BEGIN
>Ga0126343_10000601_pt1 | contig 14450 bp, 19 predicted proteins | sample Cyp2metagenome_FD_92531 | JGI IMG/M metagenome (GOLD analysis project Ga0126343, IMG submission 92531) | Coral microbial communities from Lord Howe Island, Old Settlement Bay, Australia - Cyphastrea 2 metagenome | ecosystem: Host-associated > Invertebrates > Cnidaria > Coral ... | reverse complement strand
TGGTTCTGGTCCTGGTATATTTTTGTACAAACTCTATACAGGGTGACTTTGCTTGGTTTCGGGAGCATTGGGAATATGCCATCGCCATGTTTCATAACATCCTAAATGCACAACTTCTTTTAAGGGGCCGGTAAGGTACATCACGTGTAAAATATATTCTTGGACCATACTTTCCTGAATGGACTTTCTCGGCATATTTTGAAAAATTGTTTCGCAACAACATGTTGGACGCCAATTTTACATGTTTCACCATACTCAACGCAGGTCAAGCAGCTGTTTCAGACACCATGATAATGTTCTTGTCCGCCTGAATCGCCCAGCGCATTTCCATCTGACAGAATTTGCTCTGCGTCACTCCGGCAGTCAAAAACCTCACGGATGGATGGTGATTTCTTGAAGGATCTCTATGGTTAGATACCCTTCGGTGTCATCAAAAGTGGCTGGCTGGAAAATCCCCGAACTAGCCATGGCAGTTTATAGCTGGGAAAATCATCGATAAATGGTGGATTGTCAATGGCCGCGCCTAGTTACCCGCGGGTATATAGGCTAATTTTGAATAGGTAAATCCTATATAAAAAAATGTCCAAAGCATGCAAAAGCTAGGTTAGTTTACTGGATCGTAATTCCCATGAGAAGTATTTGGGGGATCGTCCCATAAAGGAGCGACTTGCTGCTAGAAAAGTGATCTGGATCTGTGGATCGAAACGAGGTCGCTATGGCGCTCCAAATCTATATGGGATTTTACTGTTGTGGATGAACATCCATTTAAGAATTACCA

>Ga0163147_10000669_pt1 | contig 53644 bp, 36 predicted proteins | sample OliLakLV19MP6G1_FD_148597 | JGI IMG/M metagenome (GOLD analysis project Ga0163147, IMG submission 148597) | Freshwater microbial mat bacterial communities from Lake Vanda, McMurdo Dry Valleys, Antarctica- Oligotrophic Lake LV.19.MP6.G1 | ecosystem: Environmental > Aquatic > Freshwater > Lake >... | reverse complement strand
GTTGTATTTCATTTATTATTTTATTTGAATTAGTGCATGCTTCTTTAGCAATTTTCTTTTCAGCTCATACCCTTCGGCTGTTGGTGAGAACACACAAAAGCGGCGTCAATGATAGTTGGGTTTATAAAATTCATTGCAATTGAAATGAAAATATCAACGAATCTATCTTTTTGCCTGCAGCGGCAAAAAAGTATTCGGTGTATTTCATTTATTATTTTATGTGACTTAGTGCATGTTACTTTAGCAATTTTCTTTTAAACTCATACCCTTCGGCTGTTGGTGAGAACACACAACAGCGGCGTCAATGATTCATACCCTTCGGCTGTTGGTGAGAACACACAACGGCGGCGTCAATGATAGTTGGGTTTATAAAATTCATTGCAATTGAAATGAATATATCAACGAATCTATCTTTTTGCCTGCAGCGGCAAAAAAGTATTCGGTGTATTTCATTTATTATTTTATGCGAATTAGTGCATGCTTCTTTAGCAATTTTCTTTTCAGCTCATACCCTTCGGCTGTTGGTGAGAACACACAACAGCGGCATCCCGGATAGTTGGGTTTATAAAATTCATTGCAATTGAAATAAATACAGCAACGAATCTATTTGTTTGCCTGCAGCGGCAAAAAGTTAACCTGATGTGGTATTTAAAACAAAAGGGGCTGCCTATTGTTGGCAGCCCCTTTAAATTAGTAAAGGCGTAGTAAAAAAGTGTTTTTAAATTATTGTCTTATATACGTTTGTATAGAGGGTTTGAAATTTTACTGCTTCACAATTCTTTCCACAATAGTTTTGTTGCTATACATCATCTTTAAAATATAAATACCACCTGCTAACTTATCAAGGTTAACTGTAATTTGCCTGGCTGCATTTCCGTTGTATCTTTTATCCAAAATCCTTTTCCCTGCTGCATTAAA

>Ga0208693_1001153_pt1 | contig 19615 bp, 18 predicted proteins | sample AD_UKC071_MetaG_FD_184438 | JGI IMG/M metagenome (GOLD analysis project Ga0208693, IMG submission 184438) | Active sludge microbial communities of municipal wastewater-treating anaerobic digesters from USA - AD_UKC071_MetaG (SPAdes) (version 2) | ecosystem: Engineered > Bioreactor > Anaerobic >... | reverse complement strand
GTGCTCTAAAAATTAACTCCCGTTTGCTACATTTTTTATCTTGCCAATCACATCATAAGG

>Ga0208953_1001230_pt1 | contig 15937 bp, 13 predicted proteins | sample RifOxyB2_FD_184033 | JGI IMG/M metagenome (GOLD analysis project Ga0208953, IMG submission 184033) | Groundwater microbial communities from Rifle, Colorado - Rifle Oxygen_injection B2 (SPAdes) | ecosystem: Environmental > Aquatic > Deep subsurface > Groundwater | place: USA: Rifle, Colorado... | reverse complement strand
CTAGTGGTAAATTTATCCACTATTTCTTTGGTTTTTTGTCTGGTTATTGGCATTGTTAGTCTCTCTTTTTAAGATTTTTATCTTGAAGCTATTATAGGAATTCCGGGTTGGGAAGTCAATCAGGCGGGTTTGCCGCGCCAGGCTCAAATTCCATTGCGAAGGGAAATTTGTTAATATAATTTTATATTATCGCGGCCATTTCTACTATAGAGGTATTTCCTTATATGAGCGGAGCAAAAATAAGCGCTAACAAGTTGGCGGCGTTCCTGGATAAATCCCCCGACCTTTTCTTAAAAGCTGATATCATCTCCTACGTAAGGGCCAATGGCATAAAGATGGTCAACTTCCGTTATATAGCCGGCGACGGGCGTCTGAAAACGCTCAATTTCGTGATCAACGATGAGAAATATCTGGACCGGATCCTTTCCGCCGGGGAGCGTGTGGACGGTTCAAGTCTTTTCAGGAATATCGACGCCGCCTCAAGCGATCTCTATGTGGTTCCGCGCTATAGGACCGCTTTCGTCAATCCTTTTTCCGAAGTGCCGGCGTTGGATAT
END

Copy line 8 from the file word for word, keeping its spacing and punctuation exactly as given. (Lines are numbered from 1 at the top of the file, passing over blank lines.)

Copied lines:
CTAGTGGTAAATTTATCCACTATTTCTTTGGTTTTTTGTCTGGTTATTGGCATTGTTAGTCTCTCTTTTTAAGATTTTTATCTTGAAGCTATTATAGGAATTCCGGGTTGGGAAGTCAATCAGGCGGGTTTGCCGCGCCAGGCTCAAATTCCATTGCGAAGGGAAATTTGTTAATATAATTTTATATTATCGCGGCCATTTCTACTATAGAGGTATTTCCTTATATGAGCGGAGCAAAAATAAGCGCTAACAAGTTGGCGGCGTTCCTGGATAAATCCCCCGACCTTTTCTTAAAAGCTGATATCATCTCCTACGTAAGGGCCAATGGCATAAAGATGGTCAACTTCCGTTATATAGCCGGCGACGGGCGTCTGAAAACGCTCAATTTCGTGATCAACGATGAGAAATATCTGGACCGGATCCTTTCCGCCGGGGAGCGTGTGGACGGTTCAAGTCTTTTCAGGAATATCGACGCCGCCTCAAGCGATCTCTATGTGGTTCCGCGCTATAGGACCGCTTTCGTCAATCCTTTTTCCGAAGTGCCGGCGTTGGATAT